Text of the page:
Ahmad is like many other 13-year-olds.
He is bold, boisterous and is optimistic in a way only a young person can be.
But his greatest wish is to break fast with his mother.
For the second year in a row, he is spending Ramadan away from her.
It is only when this subject was raised that we saw a change in the boy.
“I’m quite jealous when I see some of the residents go out and break their fast with their family members,” Ahmad told The New Paper, with notable sadness.
Ahmad (not his real name) has spent more than a year at Pertapis Children’s Home.
According to Mr Sophian Kayat, the head of the home, Ahmad and his older brother were placed in the home’s care in March last year after a court order to protect them.
Their mother had been abused by Ahmad’s stepfather.
She stays in a separate welfare home.
I’m quite jealous when I see some of the residents go out and break their fast with their family members.
When Ahmad was first admitted to the home, he understood why he was being separated from his mother, but it was still hard.
“Ahmad is close to his mother so when he was first admitted here, he was moody and easily agitated,” said Ahmad’s case manager, Miss Hamidah Otheman, 25.
“It took him three to four months before he was able to deal with his emotions and settle into life in the welfare home,” she added.
Ahmad described last year’s fasting month: “I was very sad because it was the first time that I was fasting away from my mother.
“This year, it’s better because I’m already used to it and I have friends here.”
When TNP visited the home in Kovan, Ahmad was having his school holidays.
He and the other children at the home clamoured to play games during their morning break.
During the school holidays, the children are allowed to play from 7.30am to 9am.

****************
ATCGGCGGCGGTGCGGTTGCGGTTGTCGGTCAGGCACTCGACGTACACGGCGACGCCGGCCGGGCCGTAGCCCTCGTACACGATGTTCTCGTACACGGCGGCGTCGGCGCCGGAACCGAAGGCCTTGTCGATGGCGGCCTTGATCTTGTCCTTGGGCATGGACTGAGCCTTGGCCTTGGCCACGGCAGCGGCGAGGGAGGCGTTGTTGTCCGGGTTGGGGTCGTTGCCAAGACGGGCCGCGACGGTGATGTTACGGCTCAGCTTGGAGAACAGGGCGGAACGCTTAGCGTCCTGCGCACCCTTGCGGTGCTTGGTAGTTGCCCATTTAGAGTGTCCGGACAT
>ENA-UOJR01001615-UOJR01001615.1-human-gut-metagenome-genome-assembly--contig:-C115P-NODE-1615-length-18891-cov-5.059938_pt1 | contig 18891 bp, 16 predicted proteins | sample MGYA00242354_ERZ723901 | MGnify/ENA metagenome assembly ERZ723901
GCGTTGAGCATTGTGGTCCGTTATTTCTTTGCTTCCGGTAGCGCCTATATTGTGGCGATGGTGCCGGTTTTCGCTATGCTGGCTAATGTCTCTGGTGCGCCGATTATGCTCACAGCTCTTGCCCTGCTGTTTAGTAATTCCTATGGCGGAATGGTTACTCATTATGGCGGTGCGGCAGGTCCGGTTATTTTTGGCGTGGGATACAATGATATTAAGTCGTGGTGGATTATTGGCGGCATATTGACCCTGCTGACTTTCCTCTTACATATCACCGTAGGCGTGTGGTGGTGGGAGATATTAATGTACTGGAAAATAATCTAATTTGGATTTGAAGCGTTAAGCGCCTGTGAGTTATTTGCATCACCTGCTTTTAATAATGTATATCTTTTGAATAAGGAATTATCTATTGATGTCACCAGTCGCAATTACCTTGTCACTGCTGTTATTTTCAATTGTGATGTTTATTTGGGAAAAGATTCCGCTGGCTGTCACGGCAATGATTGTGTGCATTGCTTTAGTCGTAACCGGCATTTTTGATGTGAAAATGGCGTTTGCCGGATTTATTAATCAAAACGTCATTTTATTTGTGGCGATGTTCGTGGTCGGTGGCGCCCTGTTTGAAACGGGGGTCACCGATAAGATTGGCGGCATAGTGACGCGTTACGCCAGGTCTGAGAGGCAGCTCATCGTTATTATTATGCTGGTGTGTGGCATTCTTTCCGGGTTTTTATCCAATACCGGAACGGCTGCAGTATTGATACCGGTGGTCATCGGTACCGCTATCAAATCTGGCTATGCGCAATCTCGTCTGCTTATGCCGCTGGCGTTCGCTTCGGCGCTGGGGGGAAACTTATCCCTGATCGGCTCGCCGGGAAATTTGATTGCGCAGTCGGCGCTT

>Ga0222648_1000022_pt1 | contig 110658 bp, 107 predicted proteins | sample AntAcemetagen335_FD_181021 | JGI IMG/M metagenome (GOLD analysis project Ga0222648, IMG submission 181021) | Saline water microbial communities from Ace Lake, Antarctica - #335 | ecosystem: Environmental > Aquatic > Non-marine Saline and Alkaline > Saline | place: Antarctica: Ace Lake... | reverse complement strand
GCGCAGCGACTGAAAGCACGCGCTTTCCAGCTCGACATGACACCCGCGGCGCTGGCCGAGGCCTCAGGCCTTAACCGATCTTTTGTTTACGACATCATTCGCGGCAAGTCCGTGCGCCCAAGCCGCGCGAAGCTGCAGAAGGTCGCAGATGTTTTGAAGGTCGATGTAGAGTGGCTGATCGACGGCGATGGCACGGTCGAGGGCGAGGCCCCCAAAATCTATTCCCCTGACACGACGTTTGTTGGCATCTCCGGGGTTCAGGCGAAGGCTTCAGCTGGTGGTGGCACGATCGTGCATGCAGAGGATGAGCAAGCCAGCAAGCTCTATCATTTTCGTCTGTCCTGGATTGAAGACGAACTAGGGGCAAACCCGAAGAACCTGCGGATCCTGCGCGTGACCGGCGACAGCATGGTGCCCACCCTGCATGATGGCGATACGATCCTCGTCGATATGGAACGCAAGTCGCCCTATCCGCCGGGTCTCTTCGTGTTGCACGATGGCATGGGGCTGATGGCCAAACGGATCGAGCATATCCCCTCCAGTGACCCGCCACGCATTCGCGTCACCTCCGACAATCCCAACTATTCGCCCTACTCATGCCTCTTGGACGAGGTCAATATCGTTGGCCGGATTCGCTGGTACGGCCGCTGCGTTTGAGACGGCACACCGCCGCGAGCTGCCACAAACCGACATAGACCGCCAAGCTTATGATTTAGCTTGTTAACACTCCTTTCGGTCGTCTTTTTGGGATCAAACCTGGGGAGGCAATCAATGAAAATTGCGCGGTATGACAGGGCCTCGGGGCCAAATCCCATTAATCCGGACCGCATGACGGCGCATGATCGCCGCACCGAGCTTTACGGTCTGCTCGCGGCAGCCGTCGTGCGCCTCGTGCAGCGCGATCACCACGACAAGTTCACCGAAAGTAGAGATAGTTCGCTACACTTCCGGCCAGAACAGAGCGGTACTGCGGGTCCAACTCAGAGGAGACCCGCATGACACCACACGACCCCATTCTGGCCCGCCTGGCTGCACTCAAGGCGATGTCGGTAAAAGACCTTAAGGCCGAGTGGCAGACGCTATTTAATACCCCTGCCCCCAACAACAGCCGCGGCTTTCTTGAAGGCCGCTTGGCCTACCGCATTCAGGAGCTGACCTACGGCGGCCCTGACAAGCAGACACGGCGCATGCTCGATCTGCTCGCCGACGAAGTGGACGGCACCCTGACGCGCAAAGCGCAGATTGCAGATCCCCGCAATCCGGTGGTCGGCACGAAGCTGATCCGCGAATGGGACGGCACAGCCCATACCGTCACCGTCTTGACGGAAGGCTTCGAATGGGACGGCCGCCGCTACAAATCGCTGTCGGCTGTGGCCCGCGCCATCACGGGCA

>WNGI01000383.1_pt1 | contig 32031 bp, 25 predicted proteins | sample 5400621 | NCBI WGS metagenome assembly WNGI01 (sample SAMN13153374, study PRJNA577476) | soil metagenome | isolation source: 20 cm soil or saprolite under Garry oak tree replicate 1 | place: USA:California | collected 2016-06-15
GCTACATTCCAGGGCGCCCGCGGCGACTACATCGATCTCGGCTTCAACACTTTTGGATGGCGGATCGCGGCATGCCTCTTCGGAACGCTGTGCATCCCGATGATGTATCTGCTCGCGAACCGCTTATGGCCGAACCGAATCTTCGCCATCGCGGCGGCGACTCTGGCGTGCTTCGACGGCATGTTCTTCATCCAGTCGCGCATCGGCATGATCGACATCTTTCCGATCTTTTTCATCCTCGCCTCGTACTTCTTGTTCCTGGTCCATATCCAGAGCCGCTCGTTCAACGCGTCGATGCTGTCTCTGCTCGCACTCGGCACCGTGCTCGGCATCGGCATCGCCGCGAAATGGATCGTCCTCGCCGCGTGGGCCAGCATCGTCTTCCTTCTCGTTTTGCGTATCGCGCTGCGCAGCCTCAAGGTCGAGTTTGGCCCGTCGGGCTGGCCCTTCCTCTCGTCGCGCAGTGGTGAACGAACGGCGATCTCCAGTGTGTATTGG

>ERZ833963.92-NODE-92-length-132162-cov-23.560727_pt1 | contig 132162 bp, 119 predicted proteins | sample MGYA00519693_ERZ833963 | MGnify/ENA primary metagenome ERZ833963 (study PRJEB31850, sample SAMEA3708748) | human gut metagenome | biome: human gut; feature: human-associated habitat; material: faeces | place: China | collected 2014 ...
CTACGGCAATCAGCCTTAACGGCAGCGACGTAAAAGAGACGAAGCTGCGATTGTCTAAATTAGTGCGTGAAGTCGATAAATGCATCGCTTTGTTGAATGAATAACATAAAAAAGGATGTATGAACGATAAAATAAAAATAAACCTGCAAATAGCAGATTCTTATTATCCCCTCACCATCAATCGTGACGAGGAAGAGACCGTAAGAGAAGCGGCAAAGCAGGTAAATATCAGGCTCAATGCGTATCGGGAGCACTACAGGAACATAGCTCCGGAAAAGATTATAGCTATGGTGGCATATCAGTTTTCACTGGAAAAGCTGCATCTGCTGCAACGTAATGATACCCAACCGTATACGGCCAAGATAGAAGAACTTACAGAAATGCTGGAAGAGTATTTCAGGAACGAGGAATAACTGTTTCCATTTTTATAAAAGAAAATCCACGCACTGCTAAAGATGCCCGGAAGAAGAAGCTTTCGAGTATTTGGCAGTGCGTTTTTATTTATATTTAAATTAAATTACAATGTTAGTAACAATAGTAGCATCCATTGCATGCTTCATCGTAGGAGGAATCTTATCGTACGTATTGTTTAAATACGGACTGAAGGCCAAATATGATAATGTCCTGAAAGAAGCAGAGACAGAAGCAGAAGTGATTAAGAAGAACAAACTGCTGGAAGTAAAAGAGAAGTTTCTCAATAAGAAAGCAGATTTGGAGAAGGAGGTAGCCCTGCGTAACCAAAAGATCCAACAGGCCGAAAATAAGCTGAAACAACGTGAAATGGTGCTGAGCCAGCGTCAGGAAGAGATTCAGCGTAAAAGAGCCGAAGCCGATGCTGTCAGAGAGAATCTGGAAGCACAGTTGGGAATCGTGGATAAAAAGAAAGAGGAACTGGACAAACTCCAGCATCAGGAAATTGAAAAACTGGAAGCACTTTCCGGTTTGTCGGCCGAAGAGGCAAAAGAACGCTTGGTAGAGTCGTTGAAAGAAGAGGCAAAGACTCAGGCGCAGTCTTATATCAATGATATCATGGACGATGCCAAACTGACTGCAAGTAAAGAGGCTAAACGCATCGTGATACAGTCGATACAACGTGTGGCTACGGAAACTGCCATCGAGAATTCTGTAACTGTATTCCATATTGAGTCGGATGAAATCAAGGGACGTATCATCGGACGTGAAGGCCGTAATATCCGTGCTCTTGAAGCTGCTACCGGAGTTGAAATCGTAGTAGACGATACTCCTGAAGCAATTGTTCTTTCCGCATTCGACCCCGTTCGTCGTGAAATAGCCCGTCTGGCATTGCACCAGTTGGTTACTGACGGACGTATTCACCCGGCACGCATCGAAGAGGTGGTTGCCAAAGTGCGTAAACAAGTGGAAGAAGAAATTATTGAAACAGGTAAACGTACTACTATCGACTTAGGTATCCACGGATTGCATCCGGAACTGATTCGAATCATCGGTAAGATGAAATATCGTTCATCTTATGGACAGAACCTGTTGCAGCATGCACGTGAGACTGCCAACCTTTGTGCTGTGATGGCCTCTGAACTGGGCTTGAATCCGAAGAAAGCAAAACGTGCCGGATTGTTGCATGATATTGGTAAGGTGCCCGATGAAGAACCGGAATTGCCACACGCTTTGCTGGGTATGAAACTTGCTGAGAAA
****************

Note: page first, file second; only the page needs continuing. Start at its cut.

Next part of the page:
He loves to play football. The home has a small field — about a quarter the size of a normal football field.
“I support Chelsea and Fernando Torres is my favourite player,” he shared between kicks towards an old goalpost.
Even though Ahmad is away from his mother, but he does not complain about the home.
In fact, he credits the home for helping him to get through the Primary School Leaving Examination (PSLE), which he took last year.
“The tuition and the support programmes that they have helped to push my grades up and I was able to pass my PSLE,” he said.
“I want to study hard and get into polytechnic and study aerospace engineering,” said the secondary school student.
“I heard that there are a lot of jobs as an aerospace engineer.”
This is more than personal ambition. He wants to be able to give back to the welfare home.
“Maybe in the future, I can sponsor an event for them or maybe make an activity programme for them,” he said.
Ahmad is close to his mother, so when he was first admitted here, he was moody and was easily agitated.
But for now, all he wants is to be reunited with his mother.
According to Mr Sophian, Ahmad’s wish may be granted in the near future.
He says that the next stage for Ahmad is to spend and extended home leave with his mother.
“So long as safety is not compromised, we should be heading towards reunification.”